| Shifting (env, _, _) ->
        (* The parser is about to shift, which means it is willing to
           consume the terminal symbol [t]. In the state before the
           transition, look at the items that justify shifting [t].
           We view these items as explanations: they explain what
           we have read and what we expect to read. *)
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        let stack = stack env in
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        List.fold_left (fun explanations item ->
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          if is_shift_item t item then
            let prod, index = item in
            let rhs = rhs prod in
            {
              item = item;
              past = List.rev (marry (List.rev (take index rhs)) stack);
              future = drop index rhs;
              goal = lhs prod
            } :: explanations
          else
            explanations
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        ) explanations (items_current env)
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    | AboutToReduce _ ->
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        (* The parser wishes to reduce. Just follow. *)
        investigate t (resume result) explanations
    | HandlingError _ ->
        (* The parser fails, which means the terminal symbol [t] does
           not make sense at this point. Thus, no new explanations of
           what the parser expects need be produced. *)
        explanations
    | InputNeeded _
    | Accepted _
    | Rejected ->
        (* None of these cases can arise. Indeed, after a token is submitted
           to it, the parser must shift, reduce, or signal an error, before
           it can request another token or terminate. *)
        assert false

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  (* [investigate pos result] assumes that [result] is of the form
     [InputNeeded _].  For every terminal symbol [t], it investigates
     how the parser reacts when fed the symbol [t], and returns a list
     of explanations. The position [pos] is where a syntax error was
     detected; it is used when manufacturing dummy tokens. This is
     important because the position of the dummy token may end up in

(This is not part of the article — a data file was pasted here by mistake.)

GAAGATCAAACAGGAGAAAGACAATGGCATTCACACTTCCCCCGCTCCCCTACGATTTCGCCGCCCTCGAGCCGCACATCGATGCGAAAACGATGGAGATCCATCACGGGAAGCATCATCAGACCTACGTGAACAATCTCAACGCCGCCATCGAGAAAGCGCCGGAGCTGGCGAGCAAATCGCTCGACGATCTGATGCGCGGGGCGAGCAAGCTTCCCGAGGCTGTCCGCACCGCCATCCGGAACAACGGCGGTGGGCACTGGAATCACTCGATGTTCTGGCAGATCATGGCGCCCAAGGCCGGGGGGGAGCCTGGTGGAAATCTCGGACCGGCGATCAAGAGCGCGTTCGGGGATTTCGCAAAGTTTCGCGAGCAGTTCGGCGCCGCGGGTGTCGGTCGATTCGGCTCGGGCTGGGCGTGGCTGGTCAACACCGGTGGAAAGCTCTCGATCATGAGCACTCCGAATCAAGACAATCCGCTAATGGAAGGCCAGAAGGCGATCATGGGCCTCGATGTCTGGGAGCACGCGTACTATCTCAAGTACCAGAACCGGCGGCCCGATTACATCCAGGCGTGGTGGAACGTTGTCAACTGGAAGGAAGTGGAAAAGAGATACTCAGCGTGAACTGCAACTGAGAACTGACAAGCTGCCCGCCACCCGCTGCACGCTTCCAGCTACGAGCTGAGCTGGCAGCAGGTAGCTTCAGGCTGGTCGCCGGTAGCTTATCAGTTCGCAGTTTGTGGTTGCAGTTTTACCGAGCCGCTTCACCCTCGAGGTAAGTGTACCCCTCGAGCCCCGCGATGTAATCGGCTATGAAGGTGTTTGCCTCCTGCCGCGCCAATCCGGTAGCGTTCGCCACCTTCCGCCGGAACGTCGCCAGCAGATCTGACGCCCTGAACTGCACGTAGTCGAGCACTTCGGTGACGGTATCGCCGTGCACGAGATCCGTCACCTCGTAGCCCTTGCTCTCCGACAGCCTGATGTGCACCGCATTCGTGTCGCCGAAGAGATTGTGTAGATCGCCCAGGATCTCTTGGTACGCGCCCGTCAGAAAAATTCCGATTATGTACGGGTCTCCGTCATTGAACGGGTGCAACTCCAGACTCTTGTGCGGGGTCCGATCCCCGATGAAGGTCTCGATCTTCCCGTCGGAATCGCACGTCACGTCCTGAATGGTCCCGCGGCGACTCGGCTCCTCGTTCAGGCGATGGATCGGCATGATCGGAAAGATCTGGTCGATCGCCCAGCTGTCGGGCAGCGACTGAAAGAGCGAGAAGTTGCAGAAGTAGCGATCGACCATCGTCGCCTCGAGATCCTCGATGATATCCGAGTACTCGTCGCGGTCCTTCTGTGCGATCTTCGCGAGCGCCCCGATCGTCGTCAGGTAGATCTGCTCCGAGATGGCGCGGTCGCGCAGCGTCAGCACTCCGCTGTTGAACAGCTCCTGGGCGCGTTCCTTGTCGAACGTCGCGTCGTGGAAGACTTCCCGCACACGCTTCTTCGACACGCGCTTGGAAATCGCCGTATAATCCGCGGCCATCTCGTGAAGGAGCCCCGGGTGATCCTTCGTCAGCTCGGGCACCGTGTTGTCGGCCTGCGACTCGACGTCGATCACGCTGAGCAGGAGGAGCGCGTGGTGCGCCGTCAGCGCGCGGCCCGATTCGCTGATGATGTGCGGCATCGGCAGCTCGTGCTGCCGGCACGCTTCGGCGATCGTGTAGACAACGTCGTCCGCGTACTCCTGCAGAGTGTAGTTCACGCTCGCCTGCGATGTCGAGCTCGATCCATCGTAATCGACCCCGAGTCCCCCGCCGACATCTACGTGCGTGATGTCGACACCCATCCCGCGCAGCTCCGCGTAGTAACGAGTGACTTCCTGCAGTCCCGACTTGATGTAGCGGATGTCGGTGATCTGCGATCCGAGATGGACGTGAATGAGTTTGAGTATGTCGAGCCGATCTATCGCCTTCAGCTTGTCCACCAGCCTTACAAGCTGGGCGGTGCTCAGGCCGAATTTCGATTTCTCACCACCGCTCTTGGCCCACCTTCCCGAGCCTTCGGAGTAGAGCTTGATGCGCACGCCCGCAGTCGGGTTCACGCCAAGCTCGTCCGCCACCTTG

the explanations that we produce. *)
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  let investigate pos (result : _ result) =
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    weed compare_explanations (
      foreach_terminal_but_error (fun symbol explanations ->
        match symbol with
        | X (N _) -> assert false
        | X (T t) ->
            (* Build a dummy token for the terminal symbol [t]. *)
            let token = (terminal2token t, pos, pos) in
            (* Submit it to the parser. Accumulate explanations. *)
            investigate t (offer result token) explanations
      ) []
    )

  (* TEMPORARY copied from engine.ml; move/share with [Convert] *)

  type reader =
    unit -> token * Lexing.position * Lexing.position

  let wrap (lexer : Lexing.lexbuf -> token) (lexbuf : Lexing.lexbuf) : reader =
    fun () ->
      let token = lexer lexbuf in
      let startp = lexbuf.Lexing.lex_start_p
      and endp = lexbuf.Lexing.lex_curr_p in
      token, startp, endp

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  (* The following is a custom version of the loop found in [Engine]. It
     drives the parser in the usual way, but keeps a checkpoint, which is the
     last [InputNeeded] result. If a syntax error is detected, it goes back to
     this state and analyzes it in order to produce a meaningful
     diagnostic. *)
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  exception Error of (Lexing.position * Lexing.position) * (item, xsymbol) explanation list
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  (* TEMPORARY why loop-style? we should offer a simplified incremental API *)

  type 'a result = {
    checkpoint: 'a I.result;
    current: 'a I.result
  }

  let rec loop (read : reader) ({ checkpoint; current } : 'a result) : 'a =
    match current with
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    | InputNeeded _ ->
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        (* Update the checkpoint. *)
        let checkpoint = current in
        let triple = read() in
        let current = offer current triple in
        loop read { checkpoint; current }
    | Shifting _
    | AboutToReduce _ ->
        let current = resume current in
        loop read { checkpoint; current }
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    | HandlingError env ->
        (* The parser signals a syntax error. Note the position of the
           problematic token, which is useful. Then, go back to the
           checkpoint and investigate. *)
        let (startp, _) as positions = positions env in
        raise (Error (positions, investigate startp checkpoint))
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    | Accepted v ->
        v
    | Rejected ->
        (* The parser rejects this input. This cannot happen, because
           we stop as soon as the parser reports [HandlingError]. *)
        assert false

  let entry (start : 'a I.result) lexer lexbuf =
    (* The parser cannot accept or reject before it asks for the very first
       character of input. (Indeed, we statically reject a symbol that
       generates the empty language or the singleton language {epsilon}.)
       So, [start] must be [InputNeeded _]. *)
    assert (match start with InputNeeded _ -> true | _ -> false);
    loop (wrap lexer lexbuf) { checkpoint = start; current = start }

end